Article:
Speaking of RANDspeak, I also keep track of several think tanks that work on defense issues. Pound for pound the Center for Strategic and Budgetary Assessment is the single best think tank in Washington. I will defend them to the death. Australia’s Lowy Institute and the Australian Strategic Policy Institute also produce a lot of content that will interest readers of this blog. I find the work of the 2049 Institute and CNAS to be a bit less even, but when they produce a good report is is usually a very good report. Other institutions have stellar individual researchers I follow, but are usually not worth following as an institution.

There are dozens of podcasts on these topics and I hate all of them. The only exception is the Midrats Radio Show, which manages to keep conversations real and grounded in a way almost nothing else in the eternally image conscious nat/sec world is. I strongly recommend it.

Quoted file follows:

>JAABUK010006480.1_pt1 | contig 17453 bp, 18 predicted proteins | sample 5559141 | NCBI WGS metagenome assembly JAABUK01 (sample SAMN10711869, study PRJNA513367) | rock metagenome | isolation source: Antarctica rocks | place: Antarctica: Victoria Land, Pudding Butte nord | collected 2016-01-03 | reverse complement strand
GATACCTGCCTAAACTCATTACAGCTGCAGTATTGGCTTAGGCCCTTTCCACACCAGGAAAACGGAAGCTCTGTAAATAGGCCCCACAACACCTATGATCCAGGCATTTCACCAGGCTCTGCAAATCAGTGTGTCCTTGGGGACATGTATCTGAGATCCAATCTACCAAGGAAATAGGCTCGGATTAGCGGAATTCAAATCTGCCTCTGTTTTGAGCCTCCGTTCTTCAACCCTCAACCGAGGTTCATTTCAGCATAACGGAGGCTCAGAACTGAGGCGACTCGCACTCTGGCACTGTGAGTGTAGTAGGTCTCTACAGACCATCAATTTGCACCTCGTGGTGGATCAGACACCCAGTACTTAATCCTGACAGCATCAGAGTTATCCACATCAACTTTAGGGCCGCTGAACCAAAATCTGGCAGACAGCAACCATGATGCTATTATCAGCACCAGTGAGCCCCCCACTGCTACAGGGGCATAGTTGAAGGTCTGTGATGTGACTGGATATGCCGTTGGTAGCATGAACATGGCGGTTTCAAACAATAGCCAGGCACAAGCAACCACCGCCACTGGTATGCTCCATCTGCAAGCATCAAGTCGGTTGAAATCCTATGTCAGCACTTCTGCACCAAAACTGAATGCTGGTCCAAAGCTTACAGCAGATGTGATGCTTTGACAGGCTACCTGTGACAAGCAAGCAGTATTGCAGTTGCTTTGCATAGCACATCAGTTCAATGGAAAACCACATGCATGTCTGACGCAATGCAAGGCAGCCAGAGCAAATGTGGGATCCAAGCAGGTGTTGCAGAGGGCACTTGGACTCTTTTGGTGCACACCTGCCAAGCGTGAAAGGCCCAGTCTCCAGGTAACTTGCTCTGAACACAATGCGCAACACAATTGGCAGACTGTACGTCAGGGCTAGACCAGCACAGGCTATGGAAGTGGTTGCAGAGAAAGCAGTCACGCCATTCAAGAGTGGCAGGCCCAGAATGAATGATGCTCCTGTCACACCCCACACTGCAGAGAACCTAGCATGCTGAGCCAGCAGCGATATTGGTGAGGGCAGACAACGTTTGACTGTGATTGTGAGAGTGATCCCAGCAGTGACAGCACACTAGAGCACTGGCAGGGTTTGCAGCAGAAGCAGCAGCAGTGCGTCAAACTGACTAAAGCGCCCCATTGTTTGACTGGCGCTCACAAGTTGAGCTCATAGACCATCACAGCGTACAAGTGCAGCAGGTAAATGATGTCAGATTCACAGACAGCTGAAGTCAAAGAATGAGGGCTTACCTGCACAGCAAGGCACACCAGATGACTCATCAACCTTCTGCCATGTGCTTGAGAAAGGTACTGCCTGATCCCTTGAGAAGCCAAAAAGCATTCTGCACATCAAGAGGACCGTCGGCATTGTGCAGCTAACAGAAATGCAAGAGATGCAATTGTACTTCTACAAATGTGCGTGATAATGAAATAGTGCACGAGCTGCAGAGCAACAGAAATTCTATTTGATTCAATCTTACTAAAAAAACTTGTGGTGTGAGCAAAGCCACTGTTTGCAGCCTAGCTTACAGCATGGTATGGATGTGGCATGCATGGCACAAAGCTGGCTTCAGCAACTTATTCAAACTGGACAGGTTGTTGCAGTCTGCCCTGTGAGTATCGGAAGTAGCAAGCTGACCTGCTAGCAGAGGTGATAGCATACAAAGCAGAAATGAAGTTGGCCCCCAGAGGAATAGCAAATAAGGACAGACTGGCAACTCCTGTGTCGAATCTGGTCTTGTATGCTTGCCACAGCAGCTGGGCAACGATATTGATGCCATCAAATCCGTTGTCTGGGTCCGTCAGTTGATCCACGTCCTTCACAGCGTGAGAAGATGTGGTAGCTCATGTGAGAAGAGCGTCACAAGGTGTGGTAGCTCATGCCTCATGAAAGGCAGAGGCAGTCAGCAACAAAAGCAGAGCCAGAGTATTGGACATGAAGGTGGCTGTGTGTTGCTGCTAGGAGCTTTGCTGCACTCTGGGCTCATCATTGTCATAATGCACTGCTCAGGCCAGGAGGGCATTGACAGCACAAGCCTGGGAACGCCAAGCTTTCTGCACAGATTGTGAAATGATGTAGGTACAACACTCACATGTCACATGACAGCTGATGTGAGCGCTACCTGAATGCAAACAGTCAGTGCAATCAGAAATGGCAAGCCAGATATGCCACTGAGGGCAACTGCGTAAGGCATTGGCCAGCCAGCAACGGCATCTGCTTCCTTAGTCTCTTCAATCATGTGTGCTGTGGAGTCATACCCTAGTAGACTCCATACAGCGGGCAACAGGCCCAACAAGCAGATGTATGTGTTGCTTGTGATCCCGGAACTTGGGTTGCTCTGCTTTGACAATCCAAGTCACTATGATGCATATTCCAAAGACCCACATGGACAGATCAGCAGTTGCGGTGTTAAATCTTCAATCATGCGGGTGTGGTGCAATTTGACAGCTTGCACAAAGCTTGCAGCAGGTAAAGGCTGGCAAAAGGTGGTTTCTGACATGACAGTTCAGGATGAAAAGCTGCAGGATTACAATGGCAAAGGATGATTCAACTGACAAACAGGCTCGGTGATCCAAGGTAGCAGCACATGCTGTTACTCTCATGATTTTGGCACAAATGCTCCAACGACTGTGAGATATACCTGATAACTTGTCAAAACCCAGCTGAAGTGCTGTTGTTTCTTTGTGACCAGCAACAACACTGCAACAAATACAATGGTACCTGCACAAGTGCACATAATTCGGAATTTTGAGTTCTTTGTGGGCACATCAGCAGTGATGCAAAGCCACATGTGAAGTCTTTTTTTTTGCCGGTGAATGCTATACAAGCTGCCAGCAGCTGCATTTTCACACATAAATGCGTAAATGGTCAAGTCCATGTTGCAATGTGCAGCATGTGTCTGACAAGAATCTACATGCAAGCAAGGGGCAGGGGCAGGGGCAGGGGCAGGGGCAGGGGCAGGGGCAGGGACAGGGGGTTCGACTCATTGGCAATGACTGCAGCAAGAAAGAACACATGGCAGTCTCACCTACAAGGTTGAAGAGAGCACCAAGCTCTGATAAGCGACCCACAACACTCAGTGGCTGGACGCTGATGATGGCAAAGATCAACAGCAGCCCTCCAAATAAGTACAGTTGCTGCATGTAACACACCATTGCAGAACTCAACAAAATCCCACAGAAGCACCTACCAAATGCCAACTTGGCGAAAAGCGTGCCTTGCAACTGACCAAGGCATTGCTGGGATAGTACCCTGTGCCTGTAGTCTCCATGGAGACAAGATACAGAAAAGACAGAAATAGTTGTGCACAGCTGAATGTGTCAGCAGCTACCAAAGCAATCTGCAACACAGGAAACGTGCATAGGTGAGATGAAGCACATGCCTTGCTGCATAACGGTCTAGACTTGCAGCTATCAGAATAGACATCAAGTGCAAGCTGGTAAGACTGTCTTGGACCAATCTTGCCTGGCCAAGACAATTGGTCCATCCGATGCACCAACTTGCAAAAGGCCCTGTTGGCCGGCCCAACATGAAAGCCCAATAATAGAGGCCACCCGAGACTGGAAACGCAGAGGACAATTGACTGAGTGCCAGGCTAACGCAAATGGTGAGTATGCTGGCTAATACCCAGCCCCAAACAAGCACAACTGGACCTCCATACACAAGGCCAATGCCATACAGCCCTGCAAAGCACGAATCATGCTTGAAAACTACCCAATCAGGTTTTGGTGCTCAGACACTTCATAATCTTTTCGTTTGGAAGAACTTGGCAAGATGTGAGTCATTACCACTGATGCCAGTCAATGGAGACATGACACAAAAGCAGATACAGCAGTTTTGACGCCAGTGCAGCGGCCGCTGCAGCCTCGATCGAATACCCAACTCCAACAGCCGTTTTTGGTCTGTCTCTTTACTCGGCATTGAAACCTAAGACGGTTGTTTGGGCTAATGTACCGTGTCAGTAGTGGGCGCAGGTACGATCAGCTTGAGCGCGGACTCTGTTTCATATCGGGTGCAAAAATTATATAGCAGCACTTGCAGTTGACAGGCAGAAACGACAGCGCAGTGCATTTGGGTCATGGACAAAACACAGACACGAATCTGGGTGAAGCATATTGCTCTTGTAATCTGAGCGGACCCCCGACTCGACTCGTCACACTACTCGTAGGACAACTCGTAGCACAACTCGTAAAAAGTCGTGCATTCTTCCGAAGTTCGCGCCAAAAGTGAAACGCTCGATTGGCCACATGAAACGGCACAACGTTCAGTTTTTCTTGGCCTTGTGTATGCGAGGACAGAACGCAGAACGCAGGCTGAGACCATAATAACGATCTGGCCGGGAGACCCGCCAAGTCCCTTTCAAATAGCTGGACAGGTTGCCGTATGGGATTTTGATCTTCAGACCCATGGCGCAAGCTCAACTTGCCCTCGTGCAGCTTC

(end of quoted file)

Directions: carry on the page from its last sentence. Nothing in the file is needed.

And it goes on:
The Privacy, Security and OSINT Show is not really about defense issues, but if you work in that field you may find it interesting. The host is a former FBI cybercrimes investigator and currently runs a firm that helps celebrities, individuals threatened by stalkers, and privacy nerds disappear.  If this show does not make you paranoid nothing else will.


Evidence Anecdotal is another common-place book style blog. His entries are almost always lifted from the letters, diaries, and forgotten books of the luminaries of English literature. The podcast Canon Ball is an engaging attempt to read and discuss all of the authors included in Bloom’s Western Canon. Their episodes are a bit hit-and-miss, but the hits (like their episode on Paradise Lost) are thought provoking in the extreme.